Once we got to the Bird Blind, Linda spread some seeds out around the perimeter of the feeding area. We immediately saw a Golden-Crowned Sparrow with bands around his leg. He was kicking around, uncovering the seeds.

We saw another Golden-Crowned Sparrow, this one without bands.

We also saw a lot of Mature White-Crowned Sparrows, and also another bird that had brown stripes on its head where the White-Crowned Sparrow has the white stripes. I posted a picture of this bird on the local BirdYak website, and our resident bird expert, Jeff Kozma, confirmed that this was an Immature White-Crowned Sparrow. Someone else mentioned that they thought it was a Chipping Sparrow. I looked up both of these birds on the Cornell Bird Identification website and they are almost identical. But I am pretty sure that Jeff is correct because there are subtle differences, and the bird in my video looks like the picture of the Immature White-Crowned Sparrow on the Cornell website.

We also saw some Oregon Juncos. This is a form of the Dark-Eyed Junco that is found in Western North America. This bird, when mature, has a dark hood, brown on its back, and buff-colored sides. The contrast on immature birds is more muted. I believe this one in the video below is an immature.

It was too chilly to stand around at the Bird Blind for very long, so we decided to take a little stroll along the Greenway. This view of the Yakima River surrounded by fall colors appeared as we stepped onto the path.

Most of the trees along the Greenway path were in the process of turning color.

We walked along the pathway down to Buchanan Lake, which provided us with a nice scenic view of the lake surrounded by fall color.

Back at the house I found some fall color just outside our front door where our Solomon Seal plants are located.

My butterfly bush still has a few blossoms on it and I have seen the hummingbirds go to them on occasion. This blossom had a white feather caught on it.

Not only do our pyracantha bushes provide fall color, they also have ample berries for the birds to enjoy. I saw a group of Cedar Waxwings going to these berries a couple of weeks ago. They are such beautiful birds. I was busy grilling at the time so I didn’t get any pictures of the birds.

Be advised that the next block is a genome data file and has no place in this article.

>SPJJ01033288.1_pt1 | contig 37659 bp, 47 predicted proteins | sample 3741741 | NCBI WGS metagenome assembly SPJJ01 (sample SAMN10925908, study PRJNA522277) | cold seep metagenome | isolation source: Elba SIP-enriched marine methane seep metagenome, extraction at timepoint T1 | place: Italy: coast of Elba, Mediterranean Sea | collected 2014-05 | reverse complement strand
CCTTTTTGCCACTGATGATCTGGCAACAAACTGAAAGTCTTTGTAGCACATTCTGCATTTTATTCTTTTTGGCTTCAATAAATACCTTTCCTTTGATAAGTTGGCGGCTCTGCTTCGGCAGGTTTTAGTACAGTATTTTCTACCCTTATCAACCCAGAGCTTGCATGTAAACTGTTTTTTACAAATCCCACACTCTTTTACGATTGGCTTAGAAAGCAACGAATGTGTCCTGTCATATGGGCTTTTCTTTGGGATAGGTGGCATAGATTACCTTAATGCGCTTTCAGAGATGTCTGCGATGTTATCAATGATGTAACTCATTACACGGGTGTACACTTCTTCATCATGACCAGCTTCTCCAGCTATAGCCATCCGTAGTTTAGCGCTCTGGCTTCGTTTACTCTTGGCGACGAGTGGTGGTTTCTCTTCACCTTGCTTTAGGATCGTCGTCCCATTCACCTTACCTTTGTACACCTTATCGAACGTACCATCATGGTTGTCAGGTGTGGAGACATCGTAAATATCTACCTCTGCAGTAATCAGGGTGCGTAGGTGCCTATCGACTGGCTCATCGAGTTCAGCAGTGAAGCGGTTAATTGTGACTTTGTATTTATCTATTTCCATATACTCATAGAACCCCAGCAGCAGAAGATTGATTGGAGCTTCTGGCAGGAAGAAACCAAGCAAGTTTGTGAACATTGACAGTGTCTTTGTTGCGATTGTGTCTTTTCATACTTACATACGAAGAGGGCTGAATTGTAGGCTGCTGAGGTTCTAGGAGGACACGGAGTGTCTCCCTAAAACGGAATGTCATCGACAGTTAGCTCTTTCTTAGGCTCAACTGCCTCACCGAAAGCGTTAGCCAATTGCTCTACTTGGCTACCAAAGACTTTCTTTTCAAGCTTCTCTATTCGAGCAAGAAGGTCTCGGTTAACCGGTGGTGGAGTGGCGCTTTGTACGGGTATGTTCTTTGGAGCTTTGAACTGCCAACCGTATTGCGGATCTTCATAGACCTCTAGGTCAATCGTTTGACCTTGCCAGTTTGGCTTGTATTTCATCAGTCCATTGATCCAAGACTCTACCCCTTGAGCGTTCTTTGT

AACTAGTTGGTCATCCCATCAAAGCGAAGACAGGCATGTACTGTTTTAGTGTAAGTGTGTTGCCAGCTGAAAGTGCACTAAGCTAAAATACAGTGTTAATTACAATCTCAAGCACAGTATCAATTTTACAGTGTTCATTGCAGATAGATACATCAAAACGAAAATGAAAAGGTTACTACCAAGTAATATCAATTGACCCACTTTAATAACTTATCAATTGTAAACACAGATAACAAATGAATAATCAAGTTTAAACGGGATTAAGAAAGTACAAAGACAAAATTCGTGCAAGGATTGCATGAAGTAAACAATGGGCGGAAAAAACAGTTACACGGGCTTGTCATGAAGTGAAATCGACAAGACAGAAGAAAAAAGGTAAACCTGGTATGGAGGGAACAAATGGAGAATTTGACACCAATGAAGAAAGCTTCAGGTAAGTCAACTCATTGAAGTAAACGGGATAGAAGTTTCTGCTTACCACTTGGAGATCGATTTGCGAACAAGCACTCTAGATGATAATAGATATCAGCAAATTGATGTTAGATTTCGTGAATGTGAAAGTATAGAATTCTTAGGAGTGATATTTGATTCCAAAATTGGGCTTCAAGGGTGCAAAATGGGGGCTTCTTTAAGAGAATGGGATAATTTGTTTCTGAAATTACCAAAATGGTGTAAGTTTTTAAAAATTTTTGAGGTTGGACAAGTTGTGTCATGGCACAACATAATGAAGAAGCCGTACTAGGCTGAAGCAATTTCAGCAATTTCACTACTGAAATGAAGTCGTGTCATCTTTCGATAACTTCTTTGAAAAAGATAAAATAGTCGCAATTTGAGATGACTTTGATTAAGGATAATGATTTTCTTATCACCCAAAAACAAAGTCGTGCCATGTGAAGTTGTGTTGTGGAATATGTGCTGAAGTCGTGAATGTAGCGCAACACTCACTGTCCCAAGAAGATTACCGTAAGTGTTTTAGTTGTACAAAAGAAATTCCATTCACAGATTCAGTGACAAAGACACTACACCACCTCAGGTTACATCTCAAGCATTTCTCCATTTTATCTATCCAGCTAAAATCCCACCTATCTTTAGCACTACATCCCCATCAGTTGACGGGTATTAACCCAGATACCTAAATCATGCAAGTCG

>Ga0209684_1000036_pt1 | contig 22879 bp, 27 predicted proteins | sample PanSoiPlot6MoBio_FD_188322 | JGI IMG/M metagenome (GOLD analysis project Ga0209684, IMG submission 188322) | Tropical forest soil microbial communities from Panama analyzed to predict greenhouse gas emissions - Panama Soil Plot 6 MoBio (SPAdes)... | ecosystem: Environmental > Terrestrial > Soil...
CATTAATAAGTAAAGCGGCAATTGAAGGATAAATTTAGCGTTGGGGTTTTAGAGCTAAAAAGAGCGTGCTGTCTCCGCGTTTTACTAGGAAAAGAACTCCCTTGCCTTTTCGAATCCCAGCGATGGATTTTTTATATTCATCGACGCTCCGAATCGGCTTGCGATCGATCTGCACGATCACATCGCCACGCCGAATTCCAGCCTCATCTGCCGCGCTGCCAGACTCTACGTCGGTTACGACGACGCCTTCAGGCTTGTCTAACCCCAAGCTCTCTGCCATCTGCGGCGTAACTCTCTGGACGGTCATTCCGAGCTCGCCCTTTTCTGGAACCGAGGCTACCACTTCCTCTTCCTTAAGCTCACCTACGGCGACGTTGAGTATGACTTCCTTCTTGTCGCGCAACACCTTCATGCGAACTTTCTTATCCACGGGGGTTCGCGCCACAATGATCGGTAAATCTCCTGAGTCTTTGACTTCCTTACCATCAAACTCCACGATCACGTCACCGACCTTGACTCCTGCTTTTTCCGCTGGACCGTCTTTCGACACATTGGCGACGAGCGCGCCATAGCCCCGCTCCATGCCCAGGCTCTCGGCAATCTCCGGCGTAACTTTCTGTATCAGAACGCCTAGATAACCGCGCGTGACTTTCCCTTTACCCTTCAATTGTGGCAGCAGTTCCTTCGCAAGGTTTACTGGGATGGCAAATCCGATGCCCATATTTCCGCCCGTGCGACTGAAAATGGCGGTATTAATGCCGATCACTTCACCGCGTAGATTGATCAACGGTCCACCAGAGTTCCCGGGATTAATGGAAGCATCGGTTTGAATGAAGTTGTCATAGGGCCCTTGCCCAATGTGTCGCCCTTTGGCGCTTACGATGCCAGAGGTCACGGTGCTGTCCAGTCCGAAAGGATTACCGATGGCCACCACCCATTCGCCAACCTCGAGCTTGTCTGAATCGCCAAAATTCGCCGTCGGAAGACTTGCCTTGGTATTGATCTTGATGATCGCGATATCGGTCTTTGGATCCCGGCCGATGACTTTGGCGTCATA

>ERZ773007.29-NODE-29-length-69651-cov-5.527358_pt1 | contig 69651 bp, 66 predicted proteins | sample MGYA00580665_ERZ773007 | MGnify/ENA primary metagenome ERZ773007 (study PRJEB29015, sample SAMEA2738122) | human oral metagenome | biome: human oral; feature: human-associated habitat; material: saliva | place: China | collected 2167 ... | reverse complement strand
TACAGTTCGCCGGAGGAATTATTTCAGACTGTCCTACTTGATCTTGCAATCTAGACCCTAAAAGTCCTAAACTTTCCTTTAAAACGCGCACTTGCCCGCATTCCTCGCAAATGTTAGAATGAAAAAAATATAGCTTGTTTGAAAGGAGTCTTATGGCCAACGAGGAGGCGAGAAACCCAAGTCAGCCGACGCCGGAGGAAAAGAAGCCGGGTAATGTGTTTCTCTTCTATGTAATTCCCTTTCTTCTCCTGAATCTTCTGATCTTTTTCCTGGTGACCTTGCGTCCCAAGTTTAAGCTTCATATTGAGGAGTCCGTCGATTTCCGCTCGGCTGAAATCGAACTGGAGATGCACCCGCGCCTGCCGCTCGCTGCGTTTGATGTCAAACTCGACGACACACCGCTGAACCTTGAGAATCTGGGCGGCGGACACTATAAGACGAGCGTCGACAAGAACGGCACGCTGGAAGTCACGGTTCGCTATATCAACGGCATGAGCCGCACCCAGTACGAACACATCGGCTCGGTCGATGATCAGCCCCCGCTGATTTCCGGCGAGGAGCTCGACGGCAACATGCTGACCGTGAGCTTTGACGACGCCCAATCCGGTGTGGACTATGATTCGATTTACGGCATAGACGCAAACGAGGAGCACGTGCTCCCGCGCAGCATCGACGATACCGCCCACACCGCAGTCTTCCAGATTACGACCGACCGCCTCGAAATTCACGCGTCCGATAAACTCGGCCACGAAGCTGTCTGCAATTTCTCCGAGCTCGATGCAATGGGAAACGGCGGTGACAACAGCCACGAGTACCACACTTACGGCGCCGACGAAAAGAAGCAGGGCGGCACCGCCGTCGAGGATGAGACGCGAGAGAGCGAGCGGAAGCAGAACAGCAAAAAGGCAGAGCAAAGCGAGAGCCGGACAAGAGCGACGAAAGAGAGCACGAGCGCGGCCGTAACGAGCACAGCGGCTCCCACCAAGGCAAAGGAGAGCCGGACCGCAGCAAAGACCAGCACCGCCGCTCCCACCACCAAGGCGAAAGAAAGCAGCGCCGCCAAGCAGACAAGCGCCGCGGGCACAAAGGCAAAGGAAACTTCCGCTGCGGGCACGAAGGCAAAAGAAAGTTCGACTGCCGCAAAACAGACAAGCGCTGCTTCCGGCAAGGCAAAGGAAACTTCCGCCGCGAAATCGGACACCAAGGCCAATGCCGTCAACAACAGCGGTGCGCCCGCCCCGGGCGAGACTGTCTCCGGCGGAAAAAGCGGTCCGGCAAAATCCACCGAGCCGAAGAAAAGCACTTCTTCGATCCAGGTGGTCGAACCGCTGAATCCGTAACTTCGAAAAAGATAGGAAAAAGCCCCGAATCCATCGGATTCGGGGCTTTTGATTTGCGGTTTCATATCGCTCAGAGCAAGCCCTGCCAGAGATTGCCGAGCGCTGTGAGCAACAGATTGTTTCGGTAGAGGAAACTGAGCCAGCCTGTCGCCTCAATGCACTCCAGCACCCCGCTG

Our sunflowers in the front yard still have a lot of pretty flowers on them. I cut off a few and put them in a vase in our living room. They brightened up the room for several days.

This past Friday I got my heated hummingbird feeder set up. It was quite a logistical problem to get the cord plugged in to our outside electrical outlet, but with the help of a couple of extension cords, Linda and I managed to get the job done. I left the old feeder up as well so the hummingbirds would be more comfortable with the new feeder. At first they just looked at it, but slowly they started going to it. The glow of the feeder against the dark of the morning makes it look like a Christmas tree ornament.

I got a very brief video of a hummer at the new heated feeder. They have gradually gotten used to it and now both of our resident hummingbirds are going to it and fighting over it.

I took a longer video this morning while it was still somewhat dark so that the feeder was lit up. However, I was unable to download it onto the computer because a recent update to iMovie for my Mac has messed up the program and it will not open. I am hoping that a subsequent update will correct this problem, and then I can post my video in next week’s blog.


Even though “her” garden has been gone for a couple of weeks, Summer Girl still likes to go out there and wallow around in the straw.

Join me every Wednesday (barring any unforeseen circumstances) for more from the Southerner in the Northwest.



We took a walk at Tahoma Cemetery on Sunday, October 3rd. The leaves were starting to turn on the trees so it was nice to have a bit of color to accompany our walk.

We ran across a Black-Billed Magpie who was hopping around, pecking at pine cones to find a few stray seeds for his breakfast.

A little further along we saw a flock of Canada Geese. They were split into two groups, one larger containing about a dozen geese, and a smaller group that looked like a family unit. There were four adult geese and one smaller goose. He was the only small goose we saw among the two groups. I don’t know if he was the only youngster there, or if he was just smaller than the rest of them. At any rate, they were all foraging around in the grass for insects or grass seed, and whatever else they could find to eat.

Whenever we walk at the cemetery, we always take the time look around at the tombstones. Ever so often we will come across one that has objects on top of it placed there by someone. Sometimes the objects are in tribute to the deceased person’s life, but often they are placed there for reasons we will never know.